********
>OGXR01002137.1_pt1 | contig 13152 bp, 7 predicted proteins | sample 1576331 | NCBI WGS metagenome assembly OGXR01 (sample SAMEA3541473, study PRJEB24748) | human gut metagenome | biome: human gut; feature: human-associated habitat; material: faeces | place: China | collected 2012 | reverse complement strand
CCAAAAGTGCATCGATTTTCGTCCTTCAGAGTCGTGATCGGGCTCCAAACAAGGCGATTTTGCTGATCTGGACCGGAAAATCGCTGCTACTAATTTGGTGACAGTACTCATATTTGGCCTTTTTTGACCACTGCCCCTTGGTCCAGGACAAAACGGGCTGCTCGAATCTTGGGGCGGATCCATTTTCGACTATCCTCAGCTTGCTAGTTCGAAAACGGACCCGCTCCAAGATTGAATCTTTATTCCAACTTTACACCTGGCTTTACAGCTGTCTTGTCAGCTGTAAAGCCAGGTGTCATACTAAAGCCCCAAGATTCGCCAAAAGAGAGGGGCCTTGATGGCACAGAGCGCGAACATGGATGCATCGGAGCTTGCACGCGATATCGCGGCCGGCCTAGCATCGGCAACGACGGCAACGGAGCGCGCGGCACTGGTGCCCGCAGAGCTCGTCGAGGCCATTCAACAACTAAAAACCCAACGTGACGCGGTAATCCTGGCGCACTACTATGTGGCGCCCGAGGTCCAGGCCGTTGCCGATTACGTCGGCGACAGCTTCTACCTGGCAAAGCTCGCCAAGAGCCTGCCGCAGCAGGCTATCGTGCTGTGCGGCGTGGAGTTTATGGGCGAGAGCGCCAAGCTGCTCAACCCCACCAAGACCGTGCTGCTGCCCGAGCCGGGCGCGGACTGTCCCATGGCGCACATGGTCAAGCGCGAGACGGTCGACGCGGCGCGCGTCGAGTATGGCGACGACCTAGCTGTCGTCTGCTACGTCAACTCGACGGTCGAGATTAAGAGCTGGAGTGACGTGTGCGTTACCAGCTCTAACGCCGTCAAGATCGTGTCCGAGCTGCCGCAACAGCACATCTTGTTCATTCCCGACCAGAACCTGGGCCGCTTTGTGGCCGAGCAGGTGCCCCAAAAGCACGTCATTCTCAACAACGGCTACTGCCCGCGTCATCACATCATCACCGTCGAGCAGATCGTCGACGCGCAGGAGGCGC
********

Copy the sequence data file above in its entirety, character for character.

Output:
>OGXR01002137.1_pt1 | contig 13152 bp, 7 predicted proteins | sample 1576331 | NCBI WGS metagenome assembly OGXR01 (sample SAMEA3541473, study PRJEB24748) | human gut metagenome | biome: human gut; feature: human-associated habitat; material: faeces | place: China | collected 2012 | reverse complement strand
CCAAAAGTGCATCGATTTTCGTCCTTCAGAGTCGTGATCGGGCTCCAAACAAGGCGATTTTGCTGATCTGGACCGGAAAATCGCTGCTACTAATTTGGTGACAGTACTCATATTTGGCCTTTTTTGACCACTGCCCCTTGGTCCAGGACAAAACGGGCTGCTCGAATCTTGGGGCGGATCCATTTTCGACTATCCTCAGCTTGCTAGTTCGAAAACGGACCCGCTCCAAGATTGAATCTTTATTCCAACTTTACACCTGGCTTTACAGCTGTCTTGTCAGCTGTAAAGCCAGGTGTCATACTAAAGCCCCAAGATTCGCCAAAAGAGAGGGGCCTTGATGGCACAGAGCGCGAACATGGATGCATCGGAGCTTGCACGCGATATCGCGGCCGGCCTAGCATCGGCAACGACGGCAACGGAGCGCGCGGCACTGGTGCCCGCAGAGCTCGTCGAGGCCATTCAACAACTAAAAACCCAACGTGACGCGGTAATCCTGGCGCACTACTATGTGGCGCCCGAGGTCCAGGCCGTTGCCGATTACGTCGGCGACAGCTTCTACCTGGCAAAGCTCGCCAAGAGCCTGCCGCAGCAGGCTATCGTGCTGTGCGGCGTGGAGTTTATGGGCGAGAGCGCCAAGCTGCTCAACCCCACCAAGACCGTGCTGCTGCCCGAGCCGGGCGCGGACTGTCCCATGGCGCACATGGTCAAGCGCGAGACGGTCGACGCGGCGCGCGTCGAGTATGGCGACGACCTAGCTGTCGTCTGCTACGTCAACTCGACGGTCGAGATTAAGAGCTGGAGTGACGTGTGCGTTACCAGCTCTAACGCCGTCAAGATCGTGTCCGAGCTGCCGCAACAGCACATCTTGTTCATTCCCGACCAGAACCTGGGCCGCTTTGTGGCCGAGCAGGTGCCCCAAAAGCACGTCATTCTCAACAACGGCTACTGCCCGCGTCATCACATCATCACCGTCGAGCAGATCGTCGACGCGCAGGAGGCGC